When you're busy with other things, it is tempting to pop your baby into his crib and prop his bottle for a feeding. At night, it is even more tempting to just prop the bottle and go back to sleep. But propping bottles can harm your baby, both physically and emotionally. The dangers of bottle propping outweigh the few minutes of free time you get from this practice. If you can't hold your baby for feeding, hold the bottle and sit in front of the baby so you can interact with him.
When you prop your baby's bottle, the milk keeps flowing into his mouth, whether he is ready to swallow it or not. If he gets more milk than he can handle, he can choke and aspirate formula into his lungs. Milk enters the trachea rather than esophagus more easily when your baby lies down. If your baby aspirates a large quantity of formula, it could affect his ability to get air into his lungs and he could die.
Propping a bottle enables formula to pool in your baby's mouth, where it can rot his teeth. A child with bottle-mouth syndrome develops multiple cavities, because the sugar in the formula destroys the enamel that protects the tooth from decay. Teeth can turn black, break off and require extensive root canal repair, capping or fillings. Infection can spread to the gums, causing painful abscesses that need surgical drainage.
Bottle-fed babies have a higher risk of ear infections than do breastfed babies, because sucking creates negative pressure within the bottle, which can lead to excessive sucking that causes negative pressure within the ear. When your baby lies down to drink a bottle, the formula that pools in the back of the mouth can enter the ear through the Eustachian tubes, which are shorter, more horizontal and wider in children than adults are. This creates an ideal environment for ear infections. Being held upright makes it less likely that formula will enter the Eustachian tubes.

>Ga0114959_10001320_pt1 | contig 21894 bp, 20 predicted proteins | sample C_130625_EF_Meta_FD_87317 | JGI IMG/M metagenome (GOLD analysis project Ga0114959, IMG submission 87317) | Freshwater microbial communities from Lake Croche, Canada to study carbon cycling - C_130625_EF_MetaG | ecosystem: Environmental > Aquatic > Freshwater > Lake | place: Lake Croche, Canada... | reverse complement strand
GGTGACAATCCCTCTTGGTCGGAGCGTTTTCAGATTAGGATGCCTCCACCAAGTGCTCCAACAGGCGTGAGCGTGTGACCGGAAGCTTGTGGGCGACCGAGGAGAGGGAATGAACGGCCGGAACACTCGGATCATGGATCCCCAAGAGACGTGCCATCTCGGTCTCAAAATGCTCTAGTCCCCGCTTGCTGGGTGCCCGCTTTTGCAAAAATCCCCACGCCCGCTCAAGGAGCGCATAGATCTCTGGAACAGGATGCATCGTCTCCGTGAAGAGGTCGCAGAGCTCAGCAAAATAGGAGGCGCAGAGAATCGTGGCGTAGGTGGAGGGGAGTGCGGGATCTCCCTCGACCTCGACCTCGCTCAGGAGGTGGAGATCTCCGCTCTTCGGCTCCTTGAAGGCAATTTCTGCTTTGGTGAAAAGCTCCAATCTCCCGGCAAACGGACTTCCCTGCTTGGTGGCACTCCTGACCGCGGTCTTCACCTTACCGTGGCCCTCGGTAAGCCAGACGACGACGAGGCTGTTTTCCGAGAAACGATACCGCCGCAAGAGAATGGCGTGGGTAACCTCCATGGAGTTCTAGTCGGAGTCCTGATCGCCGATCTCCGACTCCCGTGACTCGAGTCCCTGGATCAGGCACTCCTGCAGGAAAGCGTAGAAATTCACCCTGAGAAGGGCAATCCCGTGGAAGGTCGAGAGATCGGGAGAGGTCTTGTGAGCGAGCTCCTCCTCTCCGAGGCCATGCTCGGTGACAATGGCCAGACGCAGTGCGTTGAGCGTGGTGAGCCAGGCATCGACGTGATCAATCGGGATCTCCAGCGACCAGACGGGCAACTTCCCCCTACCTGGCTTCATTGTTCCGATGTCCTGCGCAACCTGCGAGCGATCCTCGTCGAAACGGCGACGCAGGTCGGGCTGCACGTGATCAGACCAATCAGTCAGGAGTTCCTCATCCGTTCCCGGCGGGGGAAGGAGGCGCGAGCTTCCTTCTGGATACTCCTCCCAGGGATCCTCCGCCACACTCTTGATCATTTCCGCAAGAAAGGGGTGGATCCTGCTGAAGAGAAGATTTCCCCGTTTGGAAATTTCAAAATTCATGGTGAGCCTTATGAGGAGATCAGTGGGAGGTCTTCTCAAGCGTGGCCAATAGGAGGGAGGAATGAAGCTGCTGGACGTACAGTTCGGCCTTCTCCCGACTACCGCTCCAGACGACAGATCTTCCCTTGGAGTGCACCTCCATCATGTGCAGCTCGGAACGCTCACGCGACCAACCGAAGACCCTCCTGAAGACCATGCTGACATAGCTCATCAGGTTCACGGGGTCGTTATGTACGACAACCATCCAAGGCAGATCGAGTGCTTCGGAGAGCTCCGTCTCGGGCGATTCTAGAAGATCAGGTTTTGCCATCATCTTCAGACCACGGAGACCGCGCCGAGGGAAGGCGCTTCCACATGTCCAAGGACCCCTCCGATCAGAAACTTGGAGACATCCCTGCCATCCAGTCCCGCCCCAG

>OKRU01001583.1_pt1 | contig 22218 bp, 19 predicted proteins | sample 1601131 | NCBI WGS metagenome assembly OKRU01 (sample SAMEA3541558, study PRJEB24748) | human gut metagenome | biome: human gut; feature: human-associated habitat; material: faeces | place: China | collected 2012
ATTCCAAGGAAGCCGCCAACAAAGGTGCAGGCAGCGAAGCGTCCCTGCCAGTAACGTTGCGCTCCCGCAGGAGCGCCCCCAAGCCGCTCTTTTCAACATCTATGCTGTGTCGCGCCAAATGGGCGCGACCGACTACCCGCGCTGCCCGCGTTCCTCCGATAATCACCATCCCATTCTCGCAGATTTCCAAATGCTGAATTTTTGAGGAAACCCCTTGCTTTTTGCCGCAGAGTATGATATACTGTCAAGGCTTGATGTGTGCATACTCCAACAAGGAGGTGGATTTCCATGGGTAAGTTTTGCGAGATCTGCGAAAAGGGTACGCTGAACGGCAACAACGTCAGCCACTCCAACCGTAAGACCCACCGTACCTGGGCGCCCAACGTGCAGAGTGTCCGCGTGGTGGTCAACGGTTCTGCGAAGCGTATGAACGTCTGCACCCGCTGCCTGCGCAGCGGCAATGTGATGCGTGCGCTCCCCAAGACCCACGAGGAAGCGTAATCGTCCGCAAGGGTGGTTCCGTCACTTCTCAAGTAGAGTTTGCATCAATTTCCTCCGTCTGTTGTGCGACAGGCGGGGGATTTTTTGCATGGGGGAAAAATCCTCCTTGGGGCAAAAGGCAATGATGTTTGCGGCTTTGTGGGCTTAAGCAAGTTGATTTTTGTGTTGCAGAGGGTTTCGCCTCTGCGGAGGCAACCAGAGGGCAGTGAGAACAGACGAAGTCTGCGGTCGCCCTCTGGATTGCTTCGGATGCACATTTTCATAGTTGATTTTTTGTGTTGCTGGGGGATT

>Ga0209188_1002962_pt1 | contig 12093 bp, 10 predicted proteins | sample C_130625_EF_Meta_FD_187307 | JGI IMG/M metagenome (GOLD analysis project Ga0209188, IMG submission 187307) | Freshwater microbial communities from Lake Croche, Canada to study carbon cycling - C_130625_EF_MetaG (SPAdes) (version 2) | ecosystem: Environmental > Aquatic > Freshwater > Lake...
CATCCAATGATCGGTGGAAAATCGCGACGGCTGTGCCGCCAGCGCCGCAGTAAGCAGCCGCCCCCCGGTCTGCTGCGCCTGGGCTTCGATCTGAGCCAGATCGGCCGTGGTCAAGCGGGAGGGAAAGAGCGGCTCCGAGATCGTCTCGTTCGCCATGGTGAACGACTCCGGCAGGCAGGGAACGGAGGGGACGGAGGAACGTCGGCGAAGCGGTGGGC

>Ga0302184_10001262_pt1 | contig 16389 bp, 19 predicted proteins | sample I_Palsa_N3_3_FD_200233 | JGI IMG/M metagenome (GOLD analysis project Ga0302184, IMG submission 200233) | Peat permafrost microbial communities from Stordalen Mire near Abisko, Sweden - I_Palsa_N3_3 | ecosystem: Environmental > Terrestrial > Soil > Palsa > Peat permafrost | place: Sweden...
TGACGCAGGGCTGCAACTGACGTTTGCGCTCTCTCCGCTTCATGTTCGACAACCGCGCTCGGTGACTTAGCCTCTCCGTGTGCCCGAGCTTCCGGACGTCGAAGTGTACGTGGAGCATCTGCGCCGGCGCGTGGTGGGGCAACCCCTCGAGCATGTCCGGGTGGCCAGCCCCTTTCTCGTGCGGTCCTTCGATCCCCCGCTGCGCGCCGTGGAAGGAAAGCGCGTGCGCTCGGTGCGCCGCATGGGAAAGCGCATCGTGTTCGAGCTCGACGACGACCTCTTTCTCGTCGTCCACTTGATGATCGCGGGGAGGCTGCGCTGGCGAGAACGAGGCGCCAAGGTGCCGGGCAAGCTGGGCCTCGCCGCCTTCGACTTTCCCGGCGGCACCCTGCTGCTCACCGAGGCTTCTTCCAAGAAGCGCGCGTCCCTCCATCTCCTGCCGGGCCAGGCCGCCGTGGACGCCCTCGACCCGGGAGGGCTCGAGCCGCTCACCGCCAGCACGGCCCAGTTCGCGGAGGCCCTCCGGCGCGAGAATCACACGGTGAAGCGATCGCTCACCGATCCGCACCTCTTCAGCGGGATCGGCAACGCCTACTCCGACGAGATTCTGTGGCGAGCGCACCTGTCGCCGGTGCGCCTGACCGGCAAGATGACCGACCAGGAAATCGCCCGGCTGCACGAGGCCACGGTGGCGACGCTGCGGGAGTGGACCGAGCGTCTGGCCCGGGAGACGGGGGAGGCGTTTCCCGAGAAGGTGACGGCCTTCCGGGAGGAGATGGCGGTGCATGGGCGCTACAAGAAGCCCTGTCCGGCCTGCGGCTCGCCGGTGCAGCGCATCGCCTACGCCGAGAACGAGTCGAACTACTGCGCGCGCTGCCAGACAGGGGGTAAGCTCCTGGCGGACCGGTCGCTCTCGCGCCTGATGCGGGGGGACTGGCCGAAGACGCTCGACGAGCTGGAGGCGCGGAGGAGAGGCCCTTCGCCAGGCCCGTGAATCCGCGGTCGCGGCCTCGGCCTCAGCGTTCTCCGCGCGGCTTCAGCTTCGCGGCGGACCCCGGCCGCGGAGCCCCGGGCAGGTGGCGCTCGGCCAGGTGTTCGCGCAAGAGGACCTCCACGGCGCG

Propping a bottle requires the use of blankets, bottle holders or other soft material, and these pose a suffocation risk to young infants. Don't place any soft material into a baby's crib, according to the American Academy of Pediatrics. The material you use to prop the bottle could fall over the baby's face; he could also roll his face into the material. In either case, he could suffocate.
One of the major benefits of breastfeeding over bottle-feeding is that you can't take a breast off and prop it up in the crib. Apart from nutritional benefits, breastfeeding also promotes closeness during feedings. When you're not breastfeeding, the closeness he has felt from the feedings lets your baby know that you love and care for him -- feelings he won't get from a bottle propped in a crib.
Over or Underfeeding
Bottle propping poses two nutrition risks: overfeeding and underfeeding. If your baby is too young to push the bottle from his mouth, he has to drink all of it, whether he needs or wants it -- or not. If the bottle slips out of his mouth and he is too young to replace it, he won't get the calories he needs.
- Intermountain Primary Children's Medical Center: Let's Talk About. . . Bottle Propping
- HealthyChildren.org: Practical Bottle Feeding Tips
- Pediatrics: SIDS and Other Sleep-Related Infant Deaths: Expansion of Recommendations for a Safe Infant Sleeping Environment
- Medicine Online: Baby Bottle Mouth - Baby Bottle Tooth Decay
- Paediatrics and Child Health: Management of Acute Otitis Media
- Team Nutrition: How to Feed a Baby Using a Bottle
- Pixland/Pixland/Getty Images